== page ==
One photographer has said, “Photographs don’t lie, but liars take photographs.” Every photograph is indeed subjective, because it has a certain subject. But if a subjective photograph captures people or cultural monuments being exterminated, I am for such kind of “biased photographs” (as the Azerbaijani government refers to the evidence showing their destructive policy against the Armenian heritage) because even human rights can be considered subjective.

I have this thing about photographs. I often engage in conversations with people who deny the accuracy of some photographs, let it be the Abu Ghraib atrocities, the Julfa vandalism or politician Kaloogian’s photo with Mount Ararat.

What I get irritated with is the fact that photographs, that are not pleasing somebody, get labeled “manufactured,” “fake,” or “Photoshop.” I don’t say there are not these kinds of things out there, but it is not as common as most people think.

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Why Abu Ghraib? My “smart” sociology professor (about whom I once wrote) was discussing “cultural war” today and saying how bad the “bad guys are.” What about Abu Ghraib atrocities committed by our soldiers, I wondered. “Most of those photos were manufactured,” my professor responded. I confronted and said that even the Pentagon did not claim such a thing. I guess she understood she was wrong (though last week she was enthusiastically arguing that she had read 1800s literature where the word “genocide” was used despite my great efforts of trying to explain her that the term “genocide” was coined in 1944 by Raphael Lemkin!).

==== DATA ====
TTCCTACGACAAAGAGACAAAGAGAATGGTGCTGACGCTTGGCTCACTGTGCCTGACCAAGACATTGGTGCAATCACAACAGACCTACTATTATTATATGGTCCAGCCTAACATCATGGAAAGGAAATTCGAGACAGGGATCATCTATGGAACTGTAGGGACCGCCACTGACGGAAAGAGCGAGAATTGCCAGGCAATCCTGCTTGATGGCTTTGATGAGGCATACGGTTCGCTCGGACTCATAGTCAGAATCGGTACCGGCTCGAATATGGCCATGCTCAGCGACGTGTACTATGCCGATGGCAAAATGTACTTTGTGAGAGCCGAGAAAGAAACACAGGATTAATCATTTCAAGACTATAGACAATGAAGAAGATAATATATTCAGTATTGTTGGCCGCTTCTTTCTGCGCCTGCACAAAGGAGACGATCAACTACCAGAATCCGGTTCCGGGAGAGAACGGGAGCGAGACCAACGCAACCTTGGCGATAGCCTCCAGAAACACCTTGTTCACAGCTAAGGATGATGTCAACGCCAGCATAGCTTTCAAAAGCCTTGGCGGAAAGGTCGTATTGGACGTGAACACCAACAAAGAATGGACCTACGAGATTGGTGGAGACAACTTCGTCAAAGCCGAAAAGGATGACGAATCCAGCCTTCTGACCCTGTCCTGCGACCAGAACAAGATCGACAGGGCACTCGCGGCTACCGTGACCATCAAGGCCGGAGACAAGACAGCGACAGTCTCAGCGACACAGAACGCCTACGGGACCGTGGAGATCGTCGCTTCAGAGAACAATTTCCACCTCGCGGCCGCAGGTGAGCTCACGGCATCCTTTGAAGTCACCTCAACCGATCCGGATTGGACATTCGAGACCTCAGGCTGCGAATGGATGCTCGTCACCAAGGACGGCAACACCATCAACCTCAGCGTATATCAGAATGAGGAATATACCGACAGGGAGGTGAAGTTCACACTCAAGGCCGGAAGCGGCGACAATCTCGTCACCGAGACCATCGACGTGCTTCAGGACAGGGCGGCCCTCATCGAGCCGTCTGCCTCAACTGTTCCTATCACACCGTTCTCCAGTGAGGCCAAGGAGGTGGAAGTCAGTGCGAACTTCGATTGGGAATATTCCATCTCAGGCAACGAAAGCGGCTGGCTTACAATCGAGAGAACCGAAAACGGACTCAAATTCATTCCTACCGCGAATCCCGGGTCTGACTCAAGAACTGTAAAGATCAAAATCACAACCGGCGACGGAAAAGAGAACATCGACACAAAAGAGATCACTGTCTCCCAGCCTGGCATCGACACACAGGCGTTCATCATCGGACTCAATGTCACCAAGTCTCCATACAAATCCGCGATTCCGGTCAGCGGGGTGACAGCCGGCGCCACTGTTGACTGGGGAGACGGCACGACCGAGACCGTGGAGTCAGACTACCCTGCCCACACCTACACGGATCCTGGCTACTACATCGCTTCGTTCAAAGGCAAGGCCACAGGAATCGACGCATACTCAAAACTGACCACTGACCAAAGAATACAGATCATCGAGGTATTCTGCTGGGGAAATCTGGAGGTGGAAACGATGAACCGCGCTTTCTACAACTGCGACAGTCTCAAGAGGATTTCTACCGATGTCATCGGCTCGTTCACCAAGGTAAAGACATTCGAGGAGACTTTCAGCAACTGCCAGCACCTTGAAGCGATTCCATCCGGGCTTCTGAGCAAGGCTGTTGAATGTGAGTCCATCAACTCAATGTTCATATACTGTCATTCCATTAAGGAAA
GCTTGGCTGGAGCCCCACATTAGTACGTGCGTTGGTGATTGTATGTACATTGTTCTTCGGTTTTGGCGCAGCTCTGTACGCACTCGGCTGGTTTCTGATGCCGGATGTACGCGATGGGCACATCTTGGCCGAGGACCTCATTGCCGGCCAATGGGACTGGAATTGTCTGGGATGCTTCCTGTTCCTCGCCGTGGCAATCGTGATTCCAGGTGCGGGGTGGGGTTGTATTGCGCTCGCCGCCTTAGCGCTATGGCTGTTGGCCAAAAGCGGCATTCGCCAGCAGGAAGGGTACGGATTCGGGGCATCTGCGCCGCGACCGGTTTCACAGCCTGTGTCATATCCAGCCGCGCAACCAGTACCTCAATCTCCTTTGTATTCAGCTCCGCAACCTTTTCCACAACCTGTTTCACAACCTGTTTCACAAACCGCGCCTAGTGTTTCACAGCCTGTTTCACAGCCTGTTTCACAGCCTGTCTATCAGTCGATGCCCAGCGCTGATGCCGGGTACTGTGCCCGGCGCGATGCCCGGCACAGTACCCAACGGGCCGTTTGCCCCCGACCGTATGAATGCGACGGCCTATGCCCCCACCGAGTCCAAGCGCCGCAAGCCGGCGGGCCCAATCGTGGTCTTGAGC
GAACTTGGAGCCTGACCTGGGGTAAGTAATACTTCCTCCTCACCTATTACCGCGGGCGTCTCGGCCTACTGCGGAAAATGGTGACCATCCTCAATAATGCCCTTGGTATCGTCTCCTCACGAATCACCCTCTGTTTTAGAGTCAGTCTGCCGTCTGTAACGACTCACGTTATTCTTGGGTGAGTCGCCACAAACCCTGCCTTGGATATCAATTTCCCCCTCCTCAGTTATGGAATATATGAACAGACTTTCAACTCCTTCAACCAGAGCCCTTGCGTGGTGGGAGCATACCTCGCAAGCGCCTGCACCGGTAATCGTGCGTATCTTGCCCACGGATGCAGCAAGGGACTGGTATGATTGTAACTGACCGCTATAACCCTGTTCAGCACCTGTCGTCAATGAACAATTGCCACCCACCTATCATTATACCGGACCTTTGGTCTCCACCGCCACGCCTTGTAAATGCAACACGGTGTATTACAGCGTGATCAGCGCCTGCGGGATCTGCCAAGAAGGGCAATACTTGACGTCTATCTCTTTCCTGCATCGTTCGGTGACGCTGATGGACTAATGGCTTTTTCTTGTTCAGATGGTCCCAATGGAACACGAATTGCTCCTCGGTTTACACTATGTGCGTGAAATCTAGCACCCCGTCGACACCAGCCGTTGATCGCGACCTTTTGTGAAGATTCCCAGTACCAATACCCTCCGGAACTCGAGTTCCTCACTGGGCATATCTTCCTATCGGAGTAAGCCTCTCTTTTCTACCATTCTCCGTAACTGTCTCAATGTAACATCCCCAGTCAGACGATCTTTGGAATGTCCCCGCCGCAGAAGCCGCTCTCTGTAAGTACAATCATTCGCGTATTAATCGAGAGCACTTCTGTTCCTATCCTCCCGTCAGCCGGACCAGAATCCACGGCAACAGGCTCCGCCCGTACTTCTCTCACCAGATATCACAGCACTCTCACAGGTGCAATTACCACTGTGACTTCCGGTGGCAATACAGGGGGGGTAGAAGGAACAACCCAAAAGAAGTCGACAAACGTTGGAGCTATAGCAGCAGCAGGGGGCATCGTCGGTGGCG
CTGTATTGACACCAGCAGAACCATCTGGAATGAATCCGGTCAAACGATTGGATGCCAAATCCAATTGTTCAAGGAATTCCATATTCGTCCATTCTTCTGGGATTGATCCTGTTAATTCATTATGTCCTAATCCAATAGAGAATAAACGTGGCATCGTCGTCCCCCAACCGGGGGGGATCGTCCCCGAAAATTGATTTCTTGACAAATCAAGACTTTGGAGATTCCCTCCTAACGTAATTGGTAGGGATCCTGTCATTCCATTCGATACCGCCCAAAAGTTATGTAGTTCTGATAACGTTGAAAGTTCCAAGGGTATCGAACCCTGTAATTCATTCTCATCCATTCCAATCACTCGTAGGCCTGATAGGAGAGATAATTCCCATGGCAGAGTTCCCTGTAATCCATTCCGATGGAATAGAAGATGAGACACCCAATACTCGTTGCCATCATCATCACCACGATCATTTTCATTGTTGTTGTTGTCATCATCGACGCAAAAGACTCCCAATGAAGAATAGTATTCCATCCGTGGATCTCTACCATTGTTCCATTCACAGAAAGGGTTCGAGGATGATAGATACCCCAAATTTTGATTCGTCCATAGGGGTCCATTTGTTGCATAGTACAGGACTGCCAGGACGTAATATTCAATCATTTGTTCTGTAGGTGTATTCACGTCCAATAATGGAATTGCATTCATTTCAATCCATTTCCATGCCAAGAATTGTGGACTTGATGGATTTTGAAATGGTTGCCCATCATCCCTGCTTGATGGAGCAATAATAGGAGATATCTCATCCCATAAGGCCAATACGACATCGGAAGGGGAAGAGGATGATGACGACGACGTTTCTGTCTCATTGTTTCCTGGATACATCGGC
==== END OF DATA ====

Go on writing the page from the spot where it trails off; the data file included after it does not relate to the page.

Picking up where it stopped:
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Well, my sociology instructor is not THAT off her mind. She says smart things too: for example, when she read my paper on “cultural genocide,” she said that I should “definitely become an author!” My psycho-racist philosophy professor Jeff Broome should be SO HAPPY that I was not blogging while taking his “Intro to Philosophy” class and learning about “Indian savageries against the poor white settlers.” Don’t you guys think I have problems with all of my professors; in fact it is just the opposite and most of them are really great teachers!

Getting back to the photographs. I don’t want to go into details of how Azerbaijani nationalists “dismiss” the photographs that show the ancient cemetery of Old Jugha (Julfa) being destroyed. I just want to gladly note that after I posted links to 48 several photos at an Azerbaijani forum, the forum users finally stopped saying that those were fake.

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Getting back to Kaloogian. This is a Republican guy, with Armenian roots, who wants to become a congressman. He made a huge mistake and put Istanbul’s photo at his campaign website saying that was in Baghdad. Almost every single blogger in this world pointed out the fact and Kaloogian apologized for the mistake. Some people went ahead. Voch Me Ban posted Kaloogian’s photo with Mount Ararat at his background and joked whether this was Baghdad too. Some bloggers did the same thing but they did it seriously.

Dr. C. for example, posted a photo of Mount Ararat (taken from west Armenia – now Eastern Turkey) and alluded that this was another fabrication! After I posted some explanatory comments at Dr. C.’s blog, he said, “Alright, Blogian, you are probably right.”

Blogian’s big request to everyone: don’t argue with him about photographs unless you are Onnik Krikorian or Lewis Hine.